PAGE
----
By: Daniel Jackson
Album Type: Full Length
Date Released: 11/9/2015
Label: 20 Buck Spin
“Rebirth” sees the band playing with different melodic black metal elements… which make for a wonderful musical counterweight to the resonant doom n’ death rumbling of the album’s general comfort zone.
‘Darkness Evermore’ CD//LP//DD track listing:
1). At Last
Todd Burdette | Vocals, Guitar, Bass
Tim Call | Drums, Vocals
For many of us who like to fancy ourselves as paying really close attention to new metal releases, Nightfell kind of came from out of nowhere and proceeded to knock us on our asses last year. You would think that with members from bands as venerated as Tragedy, His Hero is Gone, Aldebaran, and Mournful Congregation that Nightfell would have been something people would have known about well in advance. Having snuck up on the metal-loving world or not, the important thing is the quality of their debut ‘The Living Ever Mourn’. The album finished in my top ten for the year, which should tell you all you need to know as far as how I felt about it. That album was an exercise in taking two very different backgrounds and stirring them together into something wholly different, but just as compelling as either members’ previous work.
Now, not even a full year later, Nightfell are back with ‘Darkness Evermore’ and the first thing that jumps out is just how similar it sounds recording-wise to its predecessor. The guitar tone and drum sound are almost identical. While the album seems to be mastered a bit more quietly, that’s the only real difference. The immediate takeaway during early listens was that Nightfell have a very specific sound and they aren’t all that interested in experimenting with it in any drastic way for now. With that said, for as much as these albums sound the same sonically, they are by no means carbon copies musically.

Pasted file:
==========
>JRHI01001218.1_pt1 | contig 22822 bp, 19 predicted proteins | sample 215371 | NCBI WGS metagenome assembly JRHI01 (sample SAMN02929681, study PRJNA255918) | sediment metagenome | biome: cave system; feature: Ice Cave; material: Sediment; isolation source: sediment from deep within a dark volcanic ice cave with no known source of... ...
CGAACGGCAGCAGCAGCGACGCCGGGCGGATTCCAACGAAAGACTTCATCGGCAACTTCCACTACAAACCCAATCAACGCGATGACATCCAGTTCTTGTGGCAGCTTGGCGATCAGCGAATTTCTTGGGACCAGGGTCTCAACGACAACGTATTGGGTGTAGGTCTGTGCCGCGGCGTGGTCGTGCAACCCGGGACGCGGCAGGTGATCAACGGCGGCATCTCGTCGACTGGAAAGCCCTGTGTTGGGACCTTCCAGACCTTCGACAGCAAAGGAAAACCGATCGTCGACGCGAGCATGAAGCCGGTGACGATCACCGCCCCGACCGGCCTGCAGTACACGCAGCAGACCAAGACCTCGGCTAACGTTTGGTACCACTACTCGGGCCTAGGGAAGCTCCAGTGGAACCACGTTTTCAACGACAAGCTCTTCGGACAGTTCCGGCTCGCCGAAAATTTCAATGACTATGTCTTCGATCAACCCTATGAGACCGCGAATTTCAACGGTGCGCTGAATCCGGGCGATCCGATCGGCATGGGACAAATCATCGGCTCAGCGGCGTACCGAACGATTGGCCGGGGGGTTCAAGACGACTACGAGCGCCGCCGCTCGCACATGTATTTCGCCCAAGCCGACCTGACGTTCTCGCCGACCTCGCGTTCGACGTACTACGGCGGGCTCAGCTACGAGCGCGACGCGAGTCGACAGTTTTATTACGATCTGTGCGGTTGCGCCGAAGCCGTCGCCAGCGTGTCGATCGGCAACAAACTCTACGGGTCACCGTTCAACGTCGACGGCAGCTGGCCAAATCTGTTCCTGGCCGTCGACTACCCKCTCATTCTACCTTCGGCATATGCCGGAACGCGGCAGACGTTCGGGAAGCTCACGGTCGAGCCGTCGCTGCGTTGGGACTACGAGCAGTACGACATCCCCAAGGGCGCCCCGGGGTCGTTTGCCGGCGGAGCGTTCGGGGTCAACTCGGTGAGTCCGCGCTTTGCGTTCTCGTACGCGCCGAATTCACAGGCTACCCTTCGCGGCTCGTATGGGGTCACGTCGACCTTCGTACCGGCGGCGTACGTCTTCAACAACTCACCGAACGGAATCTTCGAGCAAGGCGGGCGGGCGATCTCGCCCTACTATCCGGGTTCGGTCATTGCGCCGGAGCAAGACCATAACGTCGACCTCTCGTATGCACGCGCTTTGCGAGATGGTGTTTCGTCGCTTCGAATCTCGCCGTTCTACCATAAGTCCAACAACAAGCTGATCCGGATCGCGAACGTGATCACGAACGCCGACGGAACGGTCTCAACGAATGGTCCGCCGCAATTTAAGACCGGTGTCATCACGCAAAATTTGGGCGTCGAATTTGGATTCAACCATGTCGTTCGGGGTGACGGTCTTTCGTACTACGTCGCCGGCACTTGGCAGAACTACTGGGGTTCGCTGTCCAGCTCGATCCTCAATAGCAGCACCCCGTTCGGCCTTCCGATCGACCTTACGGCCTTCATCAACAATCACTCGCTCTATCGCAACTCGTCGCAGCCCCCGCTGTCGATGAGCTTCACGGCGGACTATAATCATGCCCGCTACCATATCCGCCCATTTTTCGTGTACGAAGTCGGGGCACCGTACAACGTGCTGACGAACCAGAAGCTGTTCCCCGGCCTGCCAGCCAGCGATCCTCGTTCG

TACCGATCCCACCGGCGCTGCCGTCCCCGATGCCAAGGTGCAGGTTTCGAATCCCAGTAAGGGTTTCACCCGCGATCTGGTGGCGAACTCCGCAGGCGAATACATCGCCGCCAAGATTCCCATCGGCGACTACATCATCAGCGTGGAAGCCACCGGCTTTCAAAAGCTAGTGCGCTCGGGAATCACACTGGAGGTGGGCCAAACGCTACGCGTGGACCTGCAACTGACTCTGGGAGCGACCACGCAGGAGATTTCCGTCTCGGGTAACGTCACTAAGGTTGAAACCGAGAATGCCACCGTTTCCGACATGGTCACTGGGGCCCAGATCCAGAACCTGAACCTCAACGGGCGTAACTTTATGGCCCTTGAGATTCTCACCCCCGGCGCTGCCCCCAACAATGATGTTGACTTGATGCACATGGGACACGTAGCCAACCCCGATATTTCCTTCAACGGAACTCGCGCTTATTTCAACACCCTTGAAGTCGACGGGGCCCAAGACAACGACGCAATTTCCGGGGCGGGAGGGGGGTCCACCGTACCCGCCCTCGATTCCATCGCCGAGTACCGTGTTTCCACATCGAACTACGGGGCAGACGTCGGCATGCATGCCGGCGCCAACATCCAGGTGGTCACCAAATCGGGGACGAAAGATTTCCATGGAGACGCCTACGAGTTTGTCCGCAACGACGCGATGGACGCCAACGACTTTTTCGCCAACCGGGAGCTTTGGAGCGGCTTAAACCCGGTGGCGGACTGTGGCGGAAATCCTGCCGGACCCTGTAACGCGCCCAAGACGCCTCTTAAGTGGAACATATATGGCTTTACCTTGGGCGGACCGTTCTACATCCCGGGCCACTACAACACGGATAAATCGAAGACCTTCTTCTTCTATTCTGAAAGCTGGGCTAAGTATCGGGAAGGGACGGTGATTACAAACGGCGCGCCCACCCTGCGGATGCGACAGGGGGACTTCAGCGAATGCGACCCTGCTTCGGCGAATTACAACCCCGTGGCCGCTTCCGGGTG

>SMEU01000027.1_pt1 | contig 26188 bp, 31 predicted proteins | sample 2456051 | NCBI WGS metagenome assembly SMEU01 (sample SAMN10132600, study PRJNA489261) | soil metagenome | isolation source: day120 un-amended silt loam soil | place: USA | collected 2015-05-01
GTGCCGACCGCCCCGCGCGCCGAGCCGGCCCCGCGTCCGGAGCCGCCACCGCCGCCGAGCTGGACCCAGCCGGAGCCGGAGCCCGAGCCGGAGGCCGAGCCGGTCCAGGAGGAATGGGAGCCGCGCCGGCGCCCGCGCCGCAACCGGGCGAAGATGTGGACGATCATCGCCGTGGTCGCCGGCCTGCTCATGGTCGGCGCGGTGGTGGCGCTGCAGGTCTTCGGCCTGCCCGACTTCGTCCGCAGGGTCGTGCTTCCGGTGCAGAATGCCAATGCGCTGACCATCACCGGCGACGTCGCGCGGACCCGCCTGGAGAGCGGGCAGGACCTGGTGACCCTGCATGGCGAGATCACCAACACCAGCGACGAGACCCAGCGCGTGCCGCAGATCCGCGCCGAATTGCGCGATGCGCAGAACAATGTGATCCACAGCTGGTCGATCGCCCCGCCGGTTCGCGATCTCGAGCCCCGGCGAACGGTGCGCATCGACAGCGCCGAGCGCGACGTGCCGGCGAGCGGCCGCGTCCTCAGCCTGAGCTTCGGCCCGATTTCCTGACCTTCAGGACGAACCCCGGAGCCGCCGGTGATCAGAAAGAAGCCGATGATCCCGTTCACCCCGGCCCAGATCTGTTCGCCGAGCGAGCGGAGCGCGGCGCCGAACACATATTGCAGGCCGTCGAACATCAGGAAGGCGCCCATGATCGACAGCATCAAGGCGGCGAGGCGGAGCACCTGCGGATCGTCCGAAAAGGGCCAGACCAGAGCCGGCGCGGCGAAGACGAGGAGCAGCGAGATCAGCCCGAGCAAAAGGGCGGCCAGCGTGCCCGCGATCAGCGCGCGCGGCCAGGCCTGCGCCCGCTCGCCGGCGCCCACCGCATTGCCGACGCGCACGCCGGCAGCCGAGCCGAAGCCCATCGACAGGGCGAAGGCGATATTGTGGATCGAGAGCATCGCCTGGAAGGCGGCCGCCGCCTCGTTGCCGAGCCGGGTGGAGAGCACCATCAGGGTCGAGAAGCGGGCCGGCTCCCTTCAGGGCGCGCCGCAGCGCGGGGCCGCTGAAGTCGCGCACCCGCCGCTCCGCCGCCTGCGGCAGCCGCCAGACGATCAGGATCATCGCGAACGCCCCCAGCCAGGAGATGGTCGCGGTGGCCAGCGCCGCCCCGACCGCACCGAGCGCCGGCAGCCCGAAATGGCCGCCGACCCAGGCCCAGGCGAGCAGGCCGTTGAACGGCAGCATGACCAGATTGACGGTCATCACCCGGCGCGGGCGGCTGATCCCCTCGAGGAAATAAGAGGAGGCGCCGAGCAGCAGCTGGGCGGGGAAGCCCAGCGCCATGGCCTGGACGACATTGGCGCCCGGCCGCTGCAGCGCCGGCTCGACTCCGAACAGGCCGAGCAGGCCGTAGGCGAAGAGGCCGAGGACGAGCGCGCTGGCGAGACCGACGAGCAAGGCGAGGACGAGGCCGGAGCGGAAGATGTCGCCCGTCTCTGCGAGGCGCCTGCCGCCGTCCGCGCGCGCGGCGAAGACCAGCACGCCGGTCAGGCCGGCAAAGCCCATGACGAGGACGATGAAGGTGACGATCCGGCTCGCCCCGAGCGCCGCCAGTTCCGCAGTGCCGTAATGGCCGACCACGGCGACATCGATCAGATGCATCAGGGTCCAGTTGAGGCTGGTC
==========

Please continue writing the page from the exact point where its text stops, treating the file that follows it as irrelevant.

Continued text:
‘Darkness Evermore’ begins with “At Last”; perhaps the band’s slowest to date in its early stages. The first half would fit in nicely on
Paradise Lost’s recent return to form. The rest is a blend of melancholy, melodic guitar leads atop a rumbling bead of mid-paced death metal, familiar to anyone who has heard ‘Living ever Mourn’, but very much on par with the quality of the debut. Elsewhere on the album, “Cleanse” makes excellent use of the kind of higher-note chord plucking Dissection and Mayhem used to great effect in the 90s, which are woven into a song that rolls along like Nightfell’s unique spin on Entombed’s “Crawl”. “Rebirth” sees the band playing with different melodic black metal elements as well, which make for a wonderful musical counterweight to the resonant doom n’ death rumbling of the album’s general comfort zone.
If there’s a knock to be made against the album, it’s my own personal disappointment that we didn’t get more of the dreary groan-singing that made “Empty Prayers” such a standout on ‘The Living Ever Mourn’. It appears briefly during “Eulogy”, which plays more like an interlude into “Collapse” than a fully realized song, but nothing that matches the brilliance of “Empty Prayers”. If I could change anything about this album, it would be to have this particular dimension of the sound Nightfell established on the debut play an equal or greater role here as well. It’s something that no one else does anywhere near as well, if anyone’s trying to do it at all. Personal preference towards that omission aside, ‘Darkness Evermore’ feels like it’s a companion album to ‘The Living Ever Mourn’ without ever coming across like an unnecessary retread. If it’s inferior at all, it’s by only the slightest of margins. If you loved the debut, as I did immensely, you’ll love ‘Darkness Evermore’ as well.
‘Darkness Evermore’ is available digitally and CD//LP here.